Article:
Silas comes back with ten more stones. He has me scoop out some of the old stones before he put the new ones in. They are shimmering and glowing a bright orange. The blanket comes down and we are in a different level of light. The stones are giving off enough light that it is like looking through an orange night-vision scope. Then Silas pours water and the steam jumps again, and again. Silas sits motionless and silent for what seems like forever (probably less than ten seconds in outside the lodge time) and he says "Tell us the story of Tsebitzidah Ma'atose. (18 Coyotes)



An Observation and a Question

The observation is that Senator Clinton was just spouting the same bullshit about the failure in Iraq being the fault of the pretend government or the Iraqis themselves.

At one point she said "We asked our military to overthrow Saddam, they did."

'Scuze me Senator. We asked our military to invade and break up a connection with Al-Qaeda which didn't exist, to take down a chemical weapons program that didn't exist, and to end a nuclear weapons program which didn't exist.

Instead of leaving, and saying something along the lines of "Oops, silly me, I thought you had stuff. . ." Bush made up a whole raft of new reasons for invading. Some of which Senator Clinton has bought into. She has also bought into the whole "Our military has behaved superbly" myth. When the facts are that they were ordered to destroy three things that didn't exist and in the process of that mission created one of the very things that they were sent to take down.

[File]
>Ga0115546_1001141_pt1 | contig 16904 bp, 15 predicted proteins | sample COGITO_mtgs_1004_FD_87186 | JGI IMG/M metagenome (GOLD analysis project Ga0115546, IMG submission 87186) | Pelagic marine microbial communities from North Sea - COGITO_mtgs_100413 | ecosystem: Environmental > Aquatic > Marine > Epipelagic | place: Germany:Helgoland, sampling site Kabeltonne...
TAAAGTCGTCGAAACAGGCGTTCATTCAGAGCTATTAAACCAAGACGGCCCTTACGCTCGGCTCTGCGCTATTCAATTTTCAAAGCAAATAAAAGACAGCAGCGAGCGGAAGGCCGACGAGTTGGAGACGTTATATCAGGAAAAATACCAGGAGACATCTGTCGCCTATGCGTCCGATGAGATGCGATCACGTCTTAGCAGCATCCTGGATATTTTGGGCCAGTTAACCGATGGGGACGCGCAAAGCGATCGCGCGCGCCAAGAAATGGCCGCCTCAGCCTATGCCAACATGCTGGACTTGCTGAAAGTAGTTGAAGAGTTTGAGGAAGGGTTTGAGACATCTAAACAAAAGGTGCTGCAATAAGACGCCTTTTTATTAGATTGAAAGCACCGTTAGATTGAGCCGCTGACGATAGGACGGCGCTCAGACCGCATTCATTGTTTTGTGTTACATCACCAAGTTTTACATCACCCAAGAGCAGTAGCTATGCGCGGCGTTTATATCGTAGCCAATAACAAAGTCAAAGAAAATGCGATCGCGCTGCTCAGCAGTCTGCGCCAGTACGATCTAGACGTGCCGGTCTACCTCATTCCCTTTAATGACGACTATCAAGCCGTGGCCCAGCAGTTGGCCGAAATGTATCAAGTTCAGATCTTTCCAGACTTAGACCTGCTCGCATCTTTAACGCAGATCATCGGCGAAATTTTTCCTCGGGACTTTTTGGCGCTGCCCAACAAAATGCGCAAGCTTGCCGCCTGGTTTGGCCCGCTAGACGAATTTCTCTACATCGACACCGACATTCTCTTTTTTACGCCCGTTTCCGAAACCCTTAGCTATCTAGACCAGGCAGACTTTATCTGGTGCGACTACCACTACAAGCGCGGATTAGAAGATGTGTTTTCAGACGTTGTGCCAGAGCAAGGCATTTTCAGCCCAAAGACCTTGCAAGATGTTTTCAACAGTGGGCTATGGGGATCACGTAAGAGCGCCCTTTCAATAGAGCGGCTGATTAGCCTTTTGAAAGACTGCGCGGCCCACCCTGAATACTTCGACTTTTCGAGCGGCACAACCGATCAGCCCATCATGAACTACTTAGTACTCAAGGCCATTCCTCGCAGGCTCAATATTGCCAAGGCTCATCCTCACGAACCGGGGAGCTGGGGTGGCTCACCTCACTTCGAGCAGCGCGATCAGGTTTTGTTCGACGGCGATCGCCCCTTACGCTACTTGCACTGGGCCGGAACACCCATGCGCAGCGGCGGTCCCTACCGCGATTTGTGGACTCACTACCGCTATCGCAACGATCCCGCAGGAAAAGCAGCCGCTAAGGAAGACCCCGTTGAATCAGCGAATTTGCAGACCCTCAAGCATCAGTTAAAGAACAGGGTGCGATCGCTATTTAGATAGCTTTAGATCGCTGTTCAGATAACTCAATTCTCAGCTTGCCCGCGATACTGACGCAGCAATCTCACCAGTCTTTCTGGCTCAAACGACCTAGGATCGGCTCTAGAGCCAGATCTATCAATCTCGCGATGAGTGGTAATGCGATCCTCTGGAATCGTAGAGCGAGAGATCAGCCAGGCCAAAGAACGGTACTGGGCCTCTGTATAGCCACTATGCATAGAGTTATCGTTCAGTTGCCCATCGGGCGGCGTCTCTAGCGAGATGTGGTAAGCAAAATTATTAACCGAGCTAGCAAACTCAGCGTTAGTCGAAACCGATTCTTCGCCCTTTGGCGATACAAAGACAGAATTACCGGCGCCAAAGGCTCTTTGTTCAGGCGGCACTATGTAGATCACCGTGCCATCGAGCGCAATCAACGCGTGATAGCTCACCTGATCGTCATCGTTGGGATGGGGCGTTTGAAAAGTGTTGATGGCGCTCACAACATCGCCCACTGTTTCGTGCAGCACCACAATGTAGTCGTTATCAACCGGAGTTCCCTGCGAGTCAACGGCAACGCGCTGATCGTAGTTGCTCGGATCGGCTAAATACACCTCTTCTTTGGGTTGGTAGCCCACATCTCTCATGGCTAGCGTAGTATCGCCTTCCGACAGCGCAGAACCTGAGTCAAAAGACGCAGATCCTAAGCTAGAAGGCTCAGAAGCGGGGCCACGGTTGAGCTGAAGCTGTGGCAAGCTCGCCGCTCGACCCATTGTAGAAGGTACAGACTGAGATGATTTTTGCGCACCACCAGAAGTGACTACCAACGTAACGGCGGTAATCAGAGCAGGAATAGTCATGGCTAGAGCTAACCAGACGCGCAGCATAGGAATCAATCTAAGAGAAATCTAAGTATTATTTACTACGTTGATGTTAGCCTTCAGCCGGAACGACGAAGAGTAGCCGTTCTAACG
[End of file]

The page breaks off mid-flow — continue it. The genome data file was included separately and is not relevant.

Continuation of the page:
Again, Senator, please. Abu Grahib? Haditha? Fallujah? Guantanamo? A superbly led and functioning military would have refused illegal orders. A superb force would have had more general officers with enough spine to stand up to a bullying frat boy president.

Now a totally off topic question.

Has anybody else noticed from the trailers of A Mighty Heart that Angelina Jolie is using the exact same accent she used in Alexander?

Or is it just me?


Sunday, June 17, 2007